gregkh at linuxfoundation.org
Tue Oct 1 20:57:18 UTC 2013
On Tue, Oct 01, 2013 at 12:51:36PM -0700, Eric W. Biederman wrote:
> "Serge E. Hallyn" <serge at hallyn.com> writes:
> > Quoting Andy Lutomirski (luto at amacapital.net):
> >> On Tue, Oct 1, 2013 at 7:19 AM, Janne Karhunen <janne.karhunen at gmail.com> wrote:
> >> > On Thu, Sep 26, 2013 at 8:33 AM, Greg Kroah-Hartman
> >> > <gregkh at linuxfoundation.org> wrote:
> >> >
> >> >>> - We can relay a call of /sbin/hotplug from outside of a container
> >> >>> to inside of a container based on policy.
> >> >>> (But no one uses /sbin/hotplug anymore).
> >> >>
> >> >> That's right, they should be listening to libudev events, so why can't
> >> >> your daemon shuffle them off to the proper container, all in userspace?
> >> >
> >> > Which reminds me, one potential reason being..
> >> > http://lists.linuxfoundation.org/pipermail/containers/2013-May/032591.html
> >> >
> >> Can't the daemon live outside the container and shuffle stuff in?
> > That's exactly what Michael Warfield is suggesting, fwiw.
> Michael Warfields example of dynamically assigning serial ports to
> containers is a pretty good test case. Serial ports are extremely well
> known kernel objects who evolution effectively stopped long ago. When
> we need it we have ptys to virtual serial ports when we need it, but in
> general unprivileged users are safe to directly use a serial port
> Glossing over the details. The general problem is some policy exists
> outside of the container that deciedes if an when a container gets a
> serial port and stuffs it in.
> The expectation is that system containers will then run the udev
> rules and send the libuevent event.
> To make that all work without kernel modifications requires placing
> a faux-udev in the container, that listens for a device assignment from
> outside the container and then does exactly what udev would have done.
> The problems with this that I see are:
> - udev is a moving target making it hard to build a faux-udev that will
> work everywhere.
How is udev a moving target? Use libudev and all should be fine, that's
an ABI you can rely on, right?
Or, if you don't like/want udev, use mdev in your container. Or
something else, what does this have to do with the kernel?
> - On distro's running systemd and udev integration is sufficiently tight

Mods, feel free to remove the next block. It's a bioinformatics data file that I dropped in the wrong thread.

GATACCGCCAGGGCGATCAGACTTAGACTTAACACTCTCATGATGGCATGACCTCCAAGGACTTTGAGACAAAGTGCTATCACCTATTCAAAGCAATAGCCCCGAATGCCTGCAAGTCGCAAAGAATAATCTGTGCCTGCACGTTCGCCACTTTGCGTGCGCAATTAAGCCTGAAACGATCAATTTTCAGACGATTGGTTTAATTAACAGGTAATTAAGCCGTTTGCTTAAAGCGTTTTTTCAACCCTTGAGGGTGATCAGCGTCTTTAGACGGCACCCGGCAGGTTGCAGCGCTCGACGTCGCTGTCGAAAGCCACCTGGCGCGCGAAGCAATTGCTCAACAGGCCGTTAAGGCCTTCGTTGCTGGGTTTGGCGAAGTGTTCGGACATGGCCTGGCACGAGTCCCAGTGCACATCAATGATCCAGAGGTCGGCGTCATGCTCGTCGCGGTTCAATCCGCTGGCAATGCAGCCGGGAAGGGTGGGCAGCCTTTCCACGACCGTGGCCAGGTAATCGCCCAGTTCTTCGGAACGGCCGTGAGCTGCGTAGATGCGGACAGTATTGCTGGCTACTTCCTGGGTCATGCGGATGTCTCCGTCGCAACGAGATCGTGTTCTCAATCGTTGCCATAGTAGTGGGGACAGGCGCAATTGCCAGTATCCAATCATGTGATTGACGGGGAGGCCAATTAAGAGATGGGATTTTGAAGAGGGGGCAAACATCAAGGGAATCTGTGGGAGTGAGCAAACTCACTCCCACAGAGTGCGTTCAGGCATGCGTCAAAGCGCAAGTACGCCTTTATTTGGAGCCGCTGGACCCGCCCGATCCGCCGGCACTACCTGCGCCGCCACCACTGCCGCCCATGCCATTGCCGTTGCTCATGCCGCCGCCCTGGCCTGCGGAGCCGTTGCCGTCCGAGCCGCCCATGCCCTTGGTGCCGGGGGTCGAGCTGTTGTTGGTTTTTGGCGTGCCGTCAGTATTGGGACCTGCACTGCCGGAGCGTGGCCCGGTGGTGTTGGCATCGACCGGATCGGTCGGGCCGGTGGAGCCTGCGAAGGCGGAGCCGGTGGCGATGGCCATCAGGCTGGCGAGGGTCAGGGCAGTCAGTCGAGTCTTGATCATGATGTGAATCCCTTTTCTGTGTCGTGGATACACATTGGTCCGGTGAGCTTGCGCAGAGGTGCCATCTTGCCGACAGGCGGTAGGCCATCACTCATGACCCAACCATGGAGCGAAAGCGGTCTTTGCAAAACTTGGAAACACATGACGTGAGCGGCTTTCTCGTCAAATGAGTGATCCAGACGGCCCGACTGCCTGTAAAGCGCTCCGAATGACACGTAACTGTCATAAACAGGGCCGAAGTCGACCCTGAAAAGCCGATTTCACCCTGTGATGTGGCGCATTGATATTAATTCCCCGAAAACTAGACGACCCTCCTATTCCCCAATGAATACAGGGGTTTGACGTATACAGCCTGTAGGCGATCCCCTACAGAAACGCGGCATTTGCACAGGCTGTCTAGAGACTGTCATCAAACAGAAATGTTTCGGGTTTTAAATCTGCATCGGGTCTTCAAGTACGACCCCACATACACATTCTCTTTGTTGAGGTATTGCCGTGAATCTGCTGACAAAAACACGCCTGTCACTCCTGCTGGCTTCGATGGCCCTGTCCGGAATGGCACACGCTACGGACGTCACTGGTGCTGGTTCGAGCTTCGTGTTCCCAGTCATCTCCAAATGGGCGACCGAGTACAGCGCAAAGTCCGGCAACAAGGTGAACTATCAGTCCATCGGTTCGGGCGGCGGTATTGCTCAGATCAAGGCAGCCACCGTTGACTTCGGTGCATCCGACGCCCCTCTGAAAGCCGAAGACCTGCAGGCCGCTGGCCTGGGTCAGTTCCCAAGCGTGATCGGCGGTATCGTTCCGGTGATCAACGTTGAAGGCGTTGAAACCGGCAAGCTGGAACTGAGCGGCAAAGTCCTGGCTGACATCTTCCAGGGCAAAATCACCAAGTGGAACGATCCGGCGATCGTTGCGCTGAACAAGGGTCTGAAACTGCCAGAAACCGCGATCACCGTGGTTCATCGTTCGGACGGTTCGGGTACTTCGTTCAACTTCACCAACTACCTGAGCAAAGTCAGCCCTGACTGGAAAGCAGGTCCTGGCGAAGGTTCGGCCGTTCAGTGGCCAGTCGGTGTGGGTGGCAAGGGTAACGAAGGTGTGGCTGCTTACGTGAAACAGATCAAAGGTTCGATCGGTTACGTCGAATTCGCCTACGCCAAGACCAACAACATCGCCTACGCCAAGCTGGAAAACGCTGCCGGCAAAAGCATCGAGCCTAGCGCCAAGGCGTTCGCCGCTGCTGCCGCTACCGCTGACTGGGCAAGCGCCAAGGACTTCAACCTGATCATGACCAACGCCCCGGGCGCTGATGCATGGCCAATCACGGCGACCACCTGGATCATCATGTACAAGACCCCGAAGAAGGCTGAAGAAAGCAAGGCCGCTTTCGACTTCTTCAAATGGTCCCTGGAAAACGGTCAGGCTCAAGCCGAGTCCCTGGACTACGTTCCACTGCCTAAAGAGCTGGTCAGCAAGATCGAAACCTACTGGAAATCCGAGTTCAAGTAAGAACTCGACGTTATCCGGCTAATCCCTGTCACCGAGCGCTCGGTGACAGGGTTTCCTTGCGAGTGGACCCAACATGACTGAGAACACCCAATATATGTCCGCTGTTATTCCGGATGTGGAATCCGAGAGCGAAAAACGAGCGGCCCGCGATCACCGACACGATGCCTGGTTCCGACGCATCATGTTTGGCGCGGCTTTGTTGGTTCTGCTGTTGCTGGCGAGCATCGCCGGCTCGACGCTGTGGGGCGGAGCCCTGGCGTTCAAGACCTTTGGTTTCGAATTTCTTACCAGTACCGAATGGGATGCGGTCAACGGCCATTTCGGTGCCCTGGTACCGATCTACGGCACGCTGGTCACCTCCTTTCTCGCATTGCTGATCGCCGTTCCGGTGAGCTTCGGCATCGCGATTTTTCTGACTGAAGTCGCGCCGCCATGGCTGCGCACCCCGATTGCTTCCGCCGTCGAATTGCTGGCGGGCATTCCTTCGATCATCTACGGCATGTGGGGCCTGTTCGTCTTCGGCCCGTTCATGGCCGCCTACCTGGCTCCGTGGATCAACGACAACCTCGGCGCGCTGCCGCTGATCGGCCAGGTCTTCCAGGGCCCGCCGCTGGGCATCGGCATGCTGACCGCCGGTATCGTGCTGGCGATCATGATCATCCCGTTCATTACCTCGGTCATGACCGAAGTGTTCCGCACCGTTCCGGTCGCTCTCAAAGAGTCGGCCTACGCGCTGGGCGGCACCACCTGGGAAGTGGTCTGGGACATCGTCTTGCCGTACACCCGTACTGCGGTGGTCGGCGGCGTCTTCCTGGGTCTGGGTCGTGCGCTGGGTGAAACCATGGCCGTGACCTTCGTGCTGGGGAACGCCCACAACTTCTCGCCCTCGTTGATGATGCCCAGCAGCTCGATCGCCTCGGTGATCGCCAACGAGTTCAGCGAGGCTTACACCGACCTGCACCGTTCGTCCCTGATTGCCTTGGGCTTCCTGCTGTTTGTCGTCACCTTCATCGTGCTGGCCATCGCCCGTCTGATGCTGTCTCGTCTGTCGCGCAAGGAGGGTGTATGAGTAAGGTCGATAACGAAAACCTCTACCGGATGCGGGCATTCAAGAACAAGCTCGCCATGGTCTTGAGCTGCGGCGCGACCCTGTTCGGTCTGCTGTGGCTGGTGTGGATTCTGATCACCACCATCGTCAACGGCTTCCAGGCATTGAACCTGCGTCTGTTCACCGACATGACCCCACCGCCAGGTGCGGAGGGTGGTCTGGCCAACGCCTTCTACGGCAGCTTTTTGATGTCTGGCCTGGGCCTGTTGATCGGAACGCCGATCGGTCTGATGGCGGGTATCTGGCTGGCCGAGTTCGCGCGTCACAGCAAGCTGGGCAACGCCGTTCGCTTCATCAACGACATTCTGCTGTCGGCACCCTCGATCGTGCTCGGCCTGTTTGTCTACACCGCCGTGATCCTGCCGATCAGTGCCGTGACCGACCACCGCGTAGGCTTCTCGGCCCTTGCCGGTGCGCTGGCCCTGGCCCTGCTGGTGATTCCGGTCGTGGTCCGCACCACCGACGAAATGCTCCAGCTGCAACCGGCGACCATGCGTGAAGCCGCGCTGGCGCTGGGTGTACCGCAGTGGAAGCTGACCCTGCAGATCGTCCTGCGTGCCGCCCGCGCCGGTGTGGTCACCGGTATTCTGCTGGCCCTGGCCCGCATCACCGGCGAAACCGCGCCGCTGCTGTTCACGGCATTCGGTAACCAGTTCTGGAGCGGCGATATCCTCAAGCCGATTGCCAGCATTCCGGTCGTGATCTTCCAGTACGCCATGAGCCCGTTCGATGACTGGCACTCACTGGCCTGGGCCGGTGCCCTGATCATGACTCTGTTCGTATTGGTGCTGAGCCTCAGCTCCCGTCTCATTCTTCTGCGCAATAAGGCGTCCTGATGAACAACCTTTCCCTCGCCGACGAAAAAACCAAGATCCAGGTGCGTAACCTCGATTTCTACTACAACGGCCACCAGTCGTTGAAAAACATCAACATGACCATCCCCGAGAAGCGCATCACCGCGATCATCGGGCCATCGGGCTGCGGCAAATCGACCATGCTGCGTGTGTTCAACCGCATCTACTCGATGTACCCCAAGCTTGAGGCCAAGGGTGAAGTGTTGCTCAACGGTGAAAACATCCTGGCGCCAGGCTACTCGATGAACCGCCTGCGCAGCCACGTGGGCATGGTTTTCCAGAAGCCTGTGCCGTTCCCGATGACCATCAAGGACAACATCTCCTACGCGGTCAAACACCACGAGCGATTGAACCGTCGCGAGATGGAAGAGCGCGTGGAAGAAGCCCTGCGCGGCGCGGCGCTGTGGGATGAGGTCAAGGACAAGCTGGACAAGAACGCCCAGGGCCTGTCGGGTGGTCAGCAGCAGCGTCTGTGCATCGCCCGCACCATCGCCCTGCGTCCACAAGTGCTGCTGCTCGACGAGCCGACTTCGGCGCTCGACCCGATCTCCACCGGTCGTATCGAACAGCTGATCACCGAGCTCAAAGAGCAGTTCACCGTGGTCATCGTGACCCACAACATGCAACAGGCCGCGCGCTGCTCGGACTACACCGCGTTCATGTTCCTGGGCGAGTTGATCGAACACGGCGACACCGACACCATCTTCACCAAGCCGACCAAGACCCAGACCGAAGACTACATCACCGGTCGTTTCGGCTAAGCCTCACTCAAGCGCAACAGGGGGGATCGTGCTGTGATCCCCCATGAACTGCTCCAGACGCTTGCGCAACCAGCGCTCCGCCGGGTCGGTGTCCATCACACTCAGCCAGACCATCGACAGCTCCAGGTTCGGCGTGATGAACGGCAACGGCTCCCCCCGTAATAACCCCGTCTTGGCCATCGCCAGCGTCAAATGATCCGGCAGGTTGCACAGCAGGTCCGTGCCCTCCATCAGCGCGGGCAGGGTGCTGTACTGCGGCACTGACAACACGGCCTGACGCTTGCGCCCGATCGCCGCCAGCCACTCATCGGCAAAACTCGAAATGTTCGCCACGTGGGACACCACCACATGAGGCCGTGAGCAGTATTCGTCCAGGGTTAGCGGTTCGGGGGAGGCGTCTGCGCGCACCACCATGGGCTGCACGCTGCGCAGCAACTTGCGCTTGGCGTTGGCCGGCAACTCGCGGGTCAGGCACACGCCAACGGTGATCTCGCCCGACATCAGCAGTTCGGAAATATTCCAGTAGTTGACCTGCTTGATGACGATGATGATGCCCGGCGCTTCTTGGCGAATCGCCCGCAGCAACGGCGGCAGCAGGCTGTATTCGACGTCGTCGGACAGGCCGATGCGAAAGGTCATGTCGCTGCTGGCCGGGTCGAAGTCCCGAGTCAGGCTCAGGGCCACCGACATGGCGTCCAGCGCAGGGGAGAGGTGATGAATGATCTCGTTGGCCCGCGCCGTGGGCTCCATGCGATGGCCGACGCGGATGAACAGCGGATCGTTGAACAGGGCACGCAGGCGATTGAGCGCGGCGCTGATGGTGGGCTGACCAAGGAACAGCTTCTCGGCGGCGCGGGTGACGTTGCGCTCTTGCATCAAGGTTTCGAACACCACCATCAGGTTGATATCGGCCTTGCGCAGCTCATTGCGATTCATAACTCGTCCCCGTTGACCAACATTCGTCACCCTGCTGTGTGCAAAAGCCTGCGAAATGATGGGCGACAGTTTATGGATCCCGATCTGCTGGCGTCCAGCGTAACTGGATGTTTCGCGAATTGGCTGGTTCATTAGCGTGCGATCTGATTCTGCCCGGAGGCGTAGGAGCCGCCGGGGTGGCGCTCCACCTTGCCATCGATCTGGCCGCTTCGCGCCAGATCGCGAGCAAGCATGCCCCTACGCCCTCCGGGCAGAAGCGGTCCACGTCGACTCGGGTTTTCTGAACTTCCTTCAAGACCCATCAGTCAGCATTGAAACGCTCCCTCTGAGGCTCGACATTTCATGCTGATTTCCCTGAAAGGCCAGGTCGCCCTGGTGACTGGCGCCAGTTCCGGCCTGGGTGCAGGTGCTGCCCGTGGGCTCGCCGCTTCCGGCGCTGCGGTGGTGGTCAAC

> that I am not certain a faux-udev is possible or will continue to be
That's not a kernel issue, that's a "ouch, this is hard, let's give up"
Or perhaps it is a "maybe I shouldn't even be trying to do this" type
> - There are two other widely deployed solutions for managing hotplug
> devices besides udev.
I know of mdev, what's the other one? The hacked-up shell script that
Android uses? Or something else?
> So given these difficulties I do not believe that the evolution of linux
> device management is done, and that patches to udev, the kernel or both
> will be needed. While it would be good for testing and understanding
> the problem I don't think a faux-udev will be a long term maintainable
You are saying that for some reason you feel helpless with the way
userspace is going, so we have to change the kernel. That's horrible,
and is not going to be a reason I accept to change the kernel, sorry.
> I also understand the point that we aren't talking patches yet and just
> discussing ideas. Right now it is my hope that if we talk this out we
> can figure out a general direction that has a hope of working.
> From where I am standing faking uevents instead of replacing
> udev/mdev/whatever looks simpler and more maintainable.
Have you really looked into this? Numerous people, who understand this
code path and userspace issues, have said it is not a good idea at all.
But hey, what do I know...
I still have yet to see a reason why you can't use libudev today for
something like this.
Anyway, I'm done discussing this as it's pointless this early, I'm going
to refrain for any more pithy comments until someone posts some code, as
this is just wasting people's time at the moment.
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